This reasoning is false in two major ways.

The first is that is doesn’t account for economies of scale. On the black market – which is currently where all cannabis is sold – producing cannabis isn’t cheap. As mentioned elsewhere, home cannabis grows suck up as much as 1% of the electricity production of nations such as America and New Zealand. These are incredibly inefficient compared to warehouse grows.

Moreover, cannabis sold in a legal market, from dispensaries, would not carry the risk premium associated with a product sold on the black market. The risk premium is very high in the case of cannabis, because a lot of product gets intercepted by Police action before it ever gets sold, and the losses from this have to be balanced against finalised sales.

Taking both of these things into account, we can see that the production cost of legal cannabis, manufactured by the ton and distributed to pharmacies without interruption, is going to be a fraction of what it is currently. This means that it will be possible to put GST on it and a sin tax on top of that, and still sell cannabis for $200 an ounce, or less.

No black market producer could compete with this and still make enough of a profit for it to be worthwhile. So, if anything, legal cannabis would sooner wipe the black market out completely by undercutting it. This was a principle understood in Uruguay when they made cannabis legal in 2013 – they set the price of cannabis at $1 a gram.

The second major reason why we need not be concerned about a black market is because we have the capacity ourselves to more-or-less set the final cannabis price through taxation.

There are really two kinds of prohibition: hard prohibition and soft prohibition. What we have right now is hard prohibition, where the Police will physically smash anyone in possession of cannabis, or cultivating it. This is hard because it uses the full power of the state, and will go as far as killing you to enforce it, or putting you in a cage for several years. We are simply not allowed it and no correspondence will be entered into.

But making something legal, and then taxing it to the point where it’s almost impossible to afford, is a kind of prohibition. The New Zealand Government is currently employing soft prohibition of tobacco, in that it has been raising the tobacco taxes every year, with the stated intent of forcing tobacco cessation through making it unaffordable. This it believes is in the greater good.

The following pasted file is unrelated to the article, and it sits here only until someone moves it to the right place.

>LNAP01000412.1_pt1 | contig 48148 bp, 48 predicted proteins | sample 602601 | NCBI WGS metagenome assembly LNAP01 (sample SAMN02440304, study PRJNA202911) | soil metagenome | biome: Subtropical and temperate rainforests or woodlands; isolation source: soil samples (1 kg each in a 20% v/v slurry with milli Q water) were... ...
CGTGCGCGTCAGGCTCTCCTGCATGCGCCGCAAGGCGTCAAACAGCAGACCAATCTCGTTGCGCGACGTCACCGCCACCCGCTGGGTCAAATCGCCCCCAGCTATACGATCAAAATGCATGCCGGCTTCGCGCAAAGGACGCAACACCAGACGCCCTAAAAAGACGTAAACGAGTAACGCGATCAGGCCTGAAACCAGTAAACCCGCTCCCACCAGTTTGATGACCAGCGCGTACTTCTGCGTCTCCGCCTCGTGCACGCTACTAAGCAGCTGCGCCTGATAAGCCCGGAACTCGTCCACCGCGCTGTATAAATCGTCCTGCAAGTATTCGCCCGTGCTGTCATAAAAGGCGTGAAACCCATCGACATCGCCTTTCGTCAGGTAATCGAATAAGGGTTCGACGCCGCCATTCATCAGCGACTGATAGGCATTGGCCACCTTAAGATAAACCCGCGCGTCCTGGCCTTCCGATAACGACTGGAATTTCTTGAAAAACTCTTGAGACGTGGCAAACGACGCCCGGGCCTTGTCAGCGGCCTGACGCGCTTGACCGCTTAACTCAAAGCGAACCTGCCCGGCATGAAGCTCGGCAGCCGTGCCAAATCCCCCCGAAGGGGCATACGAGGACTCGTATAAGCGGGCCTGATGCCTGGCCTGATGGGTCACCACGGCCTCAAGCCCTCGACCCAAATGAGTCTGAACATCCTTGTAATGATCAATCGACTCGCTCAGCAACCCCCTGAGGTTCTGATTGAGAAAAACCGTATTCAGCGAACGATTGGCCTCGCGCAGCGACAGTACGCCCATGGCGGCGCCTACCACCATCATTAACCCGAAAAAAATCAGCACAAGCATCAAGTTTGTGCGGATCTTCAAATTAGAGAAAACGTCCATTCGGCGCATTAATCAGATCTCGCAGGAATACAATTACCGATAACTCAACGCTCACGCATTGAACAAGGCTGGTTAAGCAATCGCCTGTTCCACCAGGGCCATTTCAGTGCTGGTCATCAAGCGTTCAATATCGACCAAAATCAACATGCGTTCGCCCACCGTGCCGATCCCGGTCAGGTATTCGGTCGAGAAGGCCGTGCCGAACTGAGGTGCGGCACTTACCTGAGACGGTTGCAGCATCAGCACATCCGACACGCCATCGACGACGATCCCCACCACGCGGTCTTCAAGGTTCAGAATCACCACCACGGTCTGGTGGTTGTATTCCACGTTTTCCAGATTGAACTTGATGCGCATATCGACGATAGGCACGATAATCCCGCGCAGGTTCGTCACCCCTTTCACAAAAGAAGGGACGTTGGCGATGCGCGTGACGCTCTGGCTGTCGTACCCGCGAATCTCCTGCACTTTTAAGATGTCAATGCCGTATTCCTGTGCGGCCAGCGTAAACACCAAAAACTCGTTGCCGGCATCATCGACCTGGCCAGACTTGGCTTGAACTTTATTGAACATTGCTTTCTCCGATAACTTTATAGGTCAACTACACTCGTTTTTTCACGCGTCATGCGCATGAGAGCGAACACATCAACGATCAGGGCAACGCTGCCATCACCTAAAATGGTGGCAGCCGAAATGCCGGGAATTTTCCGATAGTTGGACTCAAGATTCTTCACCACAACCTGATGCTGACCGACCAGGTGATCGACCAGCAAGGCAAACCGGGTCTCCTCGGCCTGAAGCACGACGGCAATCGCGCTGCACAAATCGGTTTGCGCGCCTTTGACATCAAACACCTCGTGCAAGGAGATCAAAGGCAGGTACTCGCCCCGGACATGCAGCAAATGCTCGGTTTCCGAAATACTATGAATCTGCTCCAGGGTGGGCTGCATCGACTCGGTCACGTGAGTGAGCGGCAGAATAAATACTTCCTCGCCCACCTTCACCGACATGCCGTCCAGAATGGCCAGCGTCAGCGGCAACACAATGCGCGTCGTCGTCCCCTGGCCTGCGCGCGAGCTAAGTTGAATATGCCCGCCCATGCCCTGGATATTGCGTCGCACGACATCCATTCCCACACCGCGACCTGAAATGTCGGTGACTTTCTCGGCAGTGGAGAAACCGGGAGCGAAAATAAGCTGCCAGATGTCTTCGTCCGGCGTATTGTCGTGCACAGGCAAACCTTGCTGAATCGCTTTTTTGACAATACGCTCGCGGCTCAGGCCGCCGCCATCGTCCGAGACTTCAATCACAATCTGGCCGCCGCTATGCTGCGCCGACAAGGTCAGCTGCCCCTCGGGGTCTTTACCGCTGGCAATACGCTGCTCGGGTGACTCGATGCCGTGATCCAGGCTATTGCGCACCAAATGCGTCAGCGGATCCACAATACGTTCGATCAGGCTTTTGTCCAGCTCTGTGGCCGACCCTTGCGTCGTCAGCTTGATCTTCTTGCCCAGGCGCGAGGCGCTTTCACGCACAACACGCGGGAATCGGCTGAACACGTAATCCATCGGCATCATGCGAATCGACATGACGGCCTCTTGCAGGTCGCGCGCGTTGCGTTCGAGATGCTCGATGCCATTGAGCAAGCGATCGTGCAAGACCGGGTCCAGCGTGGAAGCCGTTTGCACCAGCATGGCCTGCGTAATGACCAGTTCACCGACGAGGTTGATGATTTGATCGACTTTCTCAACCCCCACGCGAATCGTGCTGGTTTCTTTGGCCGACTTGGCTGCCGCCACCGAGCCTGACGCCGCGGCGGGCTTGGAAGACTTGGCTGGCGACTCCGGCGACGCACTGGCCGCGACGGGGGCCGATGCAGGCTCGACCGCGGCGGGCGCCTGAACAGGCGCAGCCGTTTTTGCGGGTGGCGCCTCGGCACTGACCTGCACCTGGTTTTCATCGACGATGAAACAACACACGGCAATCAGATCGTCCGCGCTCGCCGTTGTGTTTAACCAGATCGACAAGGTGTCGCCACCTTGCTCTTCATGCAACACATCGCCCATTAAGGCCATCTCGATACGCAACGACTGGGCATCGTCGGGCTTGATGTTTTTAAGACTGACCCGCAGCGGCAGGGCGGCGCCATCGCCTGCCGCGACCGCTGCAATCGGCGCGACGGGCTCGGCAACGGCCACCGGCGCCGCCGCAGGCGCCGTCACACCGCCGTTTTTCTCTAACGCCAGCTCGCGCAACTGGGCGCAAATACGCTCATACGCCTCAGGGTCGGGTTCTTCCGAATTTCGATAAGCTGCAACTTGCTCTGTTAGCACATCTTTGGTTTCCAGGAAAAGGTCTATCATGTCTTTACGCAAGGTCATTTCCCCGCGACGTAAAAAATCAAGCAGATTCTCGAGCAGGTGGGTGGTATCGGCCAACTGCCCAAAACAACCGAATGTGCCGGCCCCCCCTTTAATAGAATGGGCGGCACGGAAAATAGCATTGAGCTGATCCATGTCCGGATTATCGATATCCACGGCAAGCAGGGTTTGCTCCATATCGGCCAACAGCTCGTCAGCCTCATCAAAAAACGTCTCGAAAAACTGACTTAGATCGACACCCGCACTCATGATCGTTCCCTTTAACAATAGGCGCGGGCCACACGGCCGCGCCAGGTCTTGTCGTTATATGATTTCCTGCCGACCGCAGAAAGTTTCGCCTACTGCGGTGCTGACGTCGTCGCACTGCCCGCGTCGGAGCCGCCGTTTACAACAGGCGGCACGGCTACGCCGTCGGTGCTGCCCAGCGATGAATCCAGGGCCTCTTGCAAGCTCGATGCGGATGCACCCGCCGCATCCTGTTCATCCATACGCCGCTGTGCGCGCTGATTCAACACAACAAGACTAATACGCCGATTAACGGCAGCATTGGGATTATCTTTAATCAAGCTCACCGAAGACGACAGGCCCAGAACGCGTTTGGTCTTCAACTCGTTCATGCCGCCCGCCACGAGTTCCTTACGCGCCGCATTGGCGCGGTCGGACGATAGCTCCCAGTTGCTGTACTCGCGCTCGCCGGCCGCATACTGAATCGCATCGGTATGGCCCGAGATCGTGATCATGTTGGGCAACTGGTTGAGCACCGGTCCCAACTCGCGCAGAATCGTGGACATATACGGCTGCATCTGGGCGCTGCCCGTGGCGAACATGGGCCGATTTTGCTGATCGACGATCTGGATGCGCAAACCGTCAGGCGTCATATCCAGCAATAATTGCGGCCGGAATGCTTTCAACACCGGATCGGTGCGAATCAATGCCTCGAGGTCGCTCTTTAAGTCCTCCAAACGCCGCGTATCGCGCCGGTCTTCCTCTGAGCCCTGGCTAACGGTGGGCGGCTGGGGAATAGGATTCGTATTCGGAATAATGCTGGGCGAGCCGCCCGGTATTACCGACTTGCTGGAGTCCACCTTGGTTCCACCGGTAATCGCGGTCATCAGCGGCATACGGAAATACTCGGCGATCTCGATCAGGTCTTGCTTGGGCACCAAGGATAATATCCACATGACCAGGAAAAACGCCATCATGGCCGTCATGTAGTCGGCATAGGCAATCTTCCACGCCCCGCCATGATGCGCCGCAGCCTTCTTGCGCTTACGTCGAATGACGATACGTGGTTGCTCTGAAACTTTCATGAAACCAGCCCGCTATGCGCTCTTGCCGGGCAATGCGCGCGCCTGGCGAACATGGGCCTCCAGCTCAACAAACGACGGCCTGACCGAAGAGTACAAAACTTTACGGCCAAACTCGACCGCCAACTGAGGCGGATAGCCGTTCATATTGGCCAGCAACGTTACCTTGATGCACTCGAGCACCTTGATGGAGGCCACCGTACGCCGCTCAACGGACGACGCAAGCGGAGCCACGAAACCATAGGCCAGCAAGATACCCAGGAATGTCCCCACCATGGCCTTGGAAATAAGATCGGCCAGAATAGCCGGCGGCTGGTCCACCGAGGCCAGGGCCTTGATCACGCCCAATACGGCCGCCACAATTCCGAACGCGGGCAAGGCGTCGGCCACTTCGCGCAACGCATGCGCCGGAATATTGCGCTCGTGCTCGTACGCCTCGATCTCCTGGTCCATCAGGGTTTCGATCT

Soft prohibition shares many of the drawbacks of hard prohibition. In the case of cannabis in New Zealand, we can see that black market tobacco has made a comeback, to the point where trade in it is believed to cost the New Zealand Government tens of millions is lost taxes every year. So we can see that high taxes on legal cannabis is a bad idea, if the black market is to be discouraged.

If cannabis legalisation was done intelligently – which is to say that it was done with an entirely different mindset to how prohibition has been done so far – we would set the level of taxation such that the transition to a legal cannabis market was a soft transition. In other words, we could calculate what the expected average production cost of an ounce of cannabis should be, account for profits, account for GST, and tax that total at a rate that would still allow it to beat the black market. This would achieve all major objectives at once.

Not only would cannabis law reform not lead to more cannabis being sold on the black market, but it would be the best thing to fight the black market. Cannabis law reform would allow legal sellers to undercut the black market through economies of scale and the removal of the risk premium, driving criminal gangs out of business.

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This article is an excerpt from The Case For Cannabis Law Reform, compiled by Vince McLeod and due for release by VJM Publishing in the summer of 2018/19.

VJMP Reads: Edward Bernays’s Propaganda VII

This reading carries on from here.

The seventh chapter of Edward Bernays’s Propaganda is called ‘Women’s Activities And Propaganda’.

Bernays is comfortable stating, in 1928, that women “have achieved a legal equality with men”. This doesn’t mean that their activities are the same – it simply means that their vote is of equal worth. This makes them particularly important to understand from a propaganda perspective.

He points out that women don’t have to occupy high positions of political power in order to have a strong political influence. It doesn’t matter that women are not taken as seriously as men in positions of high leadership, because they lead women’s organisations with great numbers of members, and the women leading them have a heavy influence on how their members vote.

Bernays considers the women’s suffrage campaign (which had won victory in America shortly before he wrote this book) to be a good example of the power of propaganda to bring societal changes. He credits the use of propaganda by women’s organisations for increased social welfare and alcohol prohibition. Many female propagandists were trained either by the suffragette movement itself or by the Government during World War One.